Simple familiarity may be driving that interest among younger investors. While older investors originally stocked their portfolios with mutual funds and other traditional investment products, and the latter group of investors had to acclimatize themselves to ETFs as a newer product with distinct technical features, millennials grew up with ETFs, Weber points out. Ten years ago, when millennials as a group began investing in earnest, ETFs in the U.S. already held US$500 billion in assets under management. “It wasn’t like [ETFs] were the new weird thing [for younger investors],” she says. “[This asset class] was just an option.”
Today’s younger investors also are different from older generations in that the former tend to be more conservative when investing, Weber notes, with research over the past decade finding that millennials hold about 70% of their assets in low-risk vehicles and about 30% in equities.
That is a ratio that, Weber says, may require adjustment. “I think it’s the job of advisors and asset managers to really educate people on what risk is and that [clients] need some risk in order to participate [in investment growth],” she says. “So, there has been a lot of effort to try to help all investors understand how a portfolio works.” Indeed, helping clients better understand the range of investment choices by educating advisors has been a priority for CSIM, Weber says. The firm has developed ETF Know-How, a program with tools and resources for advisors.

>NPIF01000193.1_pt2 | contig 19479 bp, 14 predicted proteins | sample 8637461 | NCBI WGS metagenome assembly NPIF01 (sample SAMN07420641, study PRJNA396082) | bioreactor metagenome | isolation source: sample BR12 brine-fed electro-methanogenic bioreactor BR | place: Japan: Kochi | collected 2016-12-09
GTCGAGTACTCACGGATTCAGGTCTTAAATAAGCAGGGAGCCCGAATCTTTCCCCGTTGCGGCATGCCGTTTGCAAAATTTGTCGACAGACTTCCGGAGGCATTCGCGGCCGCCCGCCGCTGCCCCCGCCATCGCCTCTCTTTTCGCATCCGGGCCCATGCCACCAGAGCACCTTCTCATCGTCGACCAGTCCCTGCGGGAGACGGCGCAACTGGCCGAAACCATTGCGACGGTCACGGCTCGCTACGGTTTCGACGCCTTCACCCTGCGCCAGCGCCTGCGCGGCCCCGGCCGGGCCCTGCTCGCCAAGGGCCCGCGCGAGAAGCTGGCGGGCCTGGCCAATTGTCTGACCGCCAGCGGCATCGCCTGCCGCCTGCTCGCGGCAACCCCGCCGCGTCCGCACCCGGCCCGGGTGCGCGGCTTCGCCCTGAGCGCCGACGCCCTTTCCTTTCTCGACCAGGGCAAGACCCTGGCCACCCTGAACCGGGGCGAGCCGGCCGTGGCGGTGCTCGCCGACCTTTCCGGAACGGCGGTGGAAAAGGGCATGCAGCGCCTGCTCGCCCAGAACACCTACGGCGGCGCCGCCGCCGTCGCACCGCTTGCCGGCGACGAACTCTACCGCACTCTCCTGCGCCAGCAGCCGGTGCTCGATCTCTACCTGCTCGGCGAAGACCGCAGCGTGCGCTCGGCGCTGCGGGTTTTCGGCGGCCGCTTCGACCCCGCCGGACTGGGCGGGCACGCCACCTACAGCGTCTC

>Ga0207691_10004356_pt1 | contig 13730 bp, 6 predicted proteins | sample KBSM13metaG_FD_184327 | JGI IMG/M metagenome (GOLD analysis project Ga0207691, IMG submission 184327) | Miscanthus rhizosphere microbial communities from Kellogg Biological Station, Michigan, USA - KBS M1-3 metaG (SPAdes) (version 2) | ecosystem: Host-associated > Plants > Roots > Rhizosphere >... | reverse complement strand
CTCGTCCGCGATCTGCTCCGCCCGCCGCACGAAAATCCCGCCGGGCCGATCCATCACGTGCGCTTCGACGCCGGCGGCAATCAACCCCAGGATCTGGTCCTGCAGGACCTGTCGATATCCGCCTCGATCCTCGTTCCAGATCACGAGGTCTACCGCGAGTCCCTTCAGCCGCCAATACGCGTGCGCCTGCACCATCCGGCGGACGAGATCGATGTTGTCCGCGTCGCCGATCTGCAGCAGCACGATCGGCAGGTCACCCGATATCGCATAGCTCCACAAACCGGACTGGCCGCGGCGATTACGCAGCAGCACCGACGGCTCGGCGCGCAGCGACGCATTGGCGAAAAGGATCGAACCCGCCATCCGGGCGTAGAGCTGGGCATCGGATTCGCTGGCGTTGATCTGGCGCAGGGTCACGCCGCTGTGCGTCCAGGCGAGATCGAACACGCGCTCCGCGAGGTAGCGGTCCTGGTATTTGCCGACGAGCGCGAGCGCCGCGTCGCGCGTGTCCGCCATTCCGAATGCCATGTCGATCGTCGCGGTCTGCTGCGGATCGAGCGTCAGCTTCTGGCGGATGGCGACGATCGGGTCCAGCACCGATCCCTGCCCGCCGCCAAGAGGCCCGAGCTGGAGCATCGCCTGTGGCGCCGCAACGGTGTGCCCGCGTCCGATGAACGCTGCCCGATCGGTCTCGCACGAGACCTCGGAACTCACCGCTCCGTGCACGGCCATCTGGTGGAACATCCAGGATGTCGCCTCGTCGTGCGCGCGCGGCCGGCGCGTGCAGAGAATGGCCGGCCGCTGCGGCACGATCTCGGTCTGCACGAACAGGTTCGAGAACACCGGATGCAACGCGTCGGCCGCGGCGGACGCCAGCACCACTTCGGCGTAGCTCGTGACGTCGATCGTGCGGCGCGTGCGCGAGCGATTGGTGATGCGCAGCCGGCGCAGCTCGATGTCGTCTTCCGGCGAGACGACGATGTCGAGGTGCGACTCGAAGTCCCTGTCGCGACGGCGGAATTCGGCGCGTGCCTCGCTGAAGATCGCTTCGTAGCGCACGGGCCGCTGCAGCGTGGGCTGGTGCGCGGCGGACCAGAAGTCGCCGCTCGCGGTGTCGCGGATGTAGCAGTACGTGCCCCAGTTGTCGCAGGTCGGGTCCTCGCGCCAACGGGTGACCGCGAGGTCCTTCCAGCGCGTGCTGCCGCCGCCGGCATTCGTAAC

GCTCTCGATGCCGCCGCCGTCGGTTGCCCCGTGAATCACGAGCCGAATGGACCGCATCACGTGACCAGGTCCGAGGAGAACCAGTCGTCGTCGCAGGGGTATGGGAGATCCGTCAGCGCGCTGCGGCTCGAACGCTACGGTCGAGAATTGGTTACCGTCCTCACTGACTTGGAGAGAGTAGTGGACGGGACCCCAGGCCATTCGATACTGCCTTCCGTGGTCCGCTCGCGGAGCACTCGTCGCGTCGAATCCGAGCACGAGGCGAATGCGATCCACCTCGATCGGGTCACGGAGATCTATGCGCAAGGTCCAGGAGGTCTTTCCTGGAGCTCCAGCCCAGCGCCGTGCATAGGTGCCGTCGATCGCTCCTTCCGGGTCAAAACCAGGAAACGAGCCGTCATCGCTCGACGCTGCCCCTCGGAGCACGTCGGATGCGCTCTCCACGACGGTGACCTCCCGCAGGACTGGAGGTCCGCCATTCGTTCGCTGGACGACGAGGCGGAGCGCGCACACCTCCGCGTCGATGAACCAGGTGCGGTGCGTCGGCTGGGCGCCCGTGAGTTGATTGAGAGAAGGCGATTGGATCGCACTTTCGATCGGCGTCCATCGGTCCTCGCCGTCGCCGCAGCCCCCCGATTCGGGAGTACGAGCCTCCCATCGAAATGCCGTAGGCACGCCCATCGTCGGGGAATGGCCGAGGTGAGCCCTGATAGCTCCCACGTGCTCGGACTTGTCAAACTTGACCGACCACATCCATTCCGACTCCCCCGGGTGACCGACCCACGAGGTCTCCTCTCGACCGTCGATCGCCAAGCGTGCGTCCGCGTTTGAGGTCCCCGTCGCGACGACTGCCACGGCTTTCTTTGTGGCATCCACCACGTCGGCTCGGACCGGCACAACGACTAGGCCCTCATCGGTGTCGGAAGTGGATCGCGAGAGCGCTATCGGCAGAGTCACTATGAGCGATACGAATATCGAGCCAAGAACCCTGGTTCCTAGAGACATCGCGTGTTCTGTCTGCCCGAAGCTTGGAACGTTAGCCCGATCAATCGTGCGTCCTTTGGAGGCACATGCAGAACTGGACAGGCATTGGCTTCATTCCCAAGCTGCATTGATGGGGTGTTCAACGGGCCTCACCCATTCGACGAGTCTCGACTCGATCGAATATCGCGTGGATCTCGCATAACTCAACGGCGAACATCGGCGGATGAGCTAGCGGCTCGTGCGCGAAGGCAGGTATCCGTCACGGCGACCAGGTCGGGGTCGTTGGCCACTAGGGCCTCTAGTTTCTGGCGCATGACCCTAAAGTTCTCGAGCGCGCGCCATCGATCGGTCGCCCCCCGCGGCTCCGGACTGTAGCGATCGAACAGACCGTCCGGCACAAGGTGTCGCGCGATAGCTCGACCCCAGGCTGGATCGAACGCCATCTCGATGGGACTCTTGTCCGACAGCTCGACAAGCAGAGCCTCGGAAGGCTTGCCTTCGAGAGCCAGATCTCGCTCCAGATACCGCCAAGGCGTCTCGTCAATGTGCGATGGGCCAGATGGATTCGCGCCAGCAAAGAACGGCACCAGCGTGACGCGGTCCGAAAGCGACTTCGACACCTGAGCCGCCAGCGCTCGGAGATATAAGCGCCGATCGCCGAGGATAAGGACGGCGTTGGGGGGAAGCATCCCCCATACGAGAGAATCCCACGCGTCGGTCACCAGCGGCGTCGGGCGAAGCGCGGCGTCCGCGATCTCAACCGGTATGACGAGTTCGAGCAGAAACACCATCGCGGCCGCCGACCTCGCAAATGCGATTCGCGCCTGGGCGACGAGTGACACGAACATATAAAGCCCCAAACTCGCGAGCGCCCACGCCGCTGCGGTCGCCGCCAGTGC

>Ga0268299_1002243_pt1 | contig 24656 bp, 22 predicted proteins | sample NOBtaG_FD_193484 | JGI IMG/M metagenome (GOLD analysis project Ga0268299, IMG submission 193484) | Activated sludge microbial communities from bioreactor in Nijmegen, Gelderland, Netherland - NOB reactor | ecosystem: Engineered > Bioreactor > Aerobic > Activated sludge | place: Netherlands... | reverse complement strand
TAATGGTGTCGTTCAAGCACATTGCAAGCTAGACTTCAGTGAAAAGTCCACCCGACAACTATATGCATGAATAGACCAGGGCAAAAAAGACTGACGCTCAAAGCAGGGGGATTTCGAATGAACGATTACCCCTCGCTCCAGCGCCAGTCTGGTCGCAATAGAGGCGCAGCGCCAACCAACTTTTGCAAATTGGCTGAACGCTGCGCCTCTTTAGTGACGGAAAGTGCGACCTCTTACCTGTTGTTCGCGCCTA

Weber also is deeply committed to education of another kind: developing the roles of women already in the ETF sector and informing younger women of how they can build careers in a field they may not have considered. Weber is a co-founder of the Denver chapter of Women in ETFs, a global, non-profit organization that promotes participation of women in the ETF sector through education, mentoring and networking. When the organization was established five years ago, Weber says, the vision was to “grow, support and inspire women across the ETF ecosystem. Pretty simple goals.”
Women in ETFs has taken off around the world, including in Canada, and the experience of the Denver chapter illustrates the group’s popularity: the chapter’s first event attracted more than 80 attendees from 42 companies in the local ETF sector. Weber recalls being surprised by the turnout. “I can’t even name 42 companies [in this sector],” she jokes, “and they were all here in Denver.” The Denver group has since grown to 300 members and, Weber says, she knows of women who have landed jobs as a result of the networking opportunities that the group provides.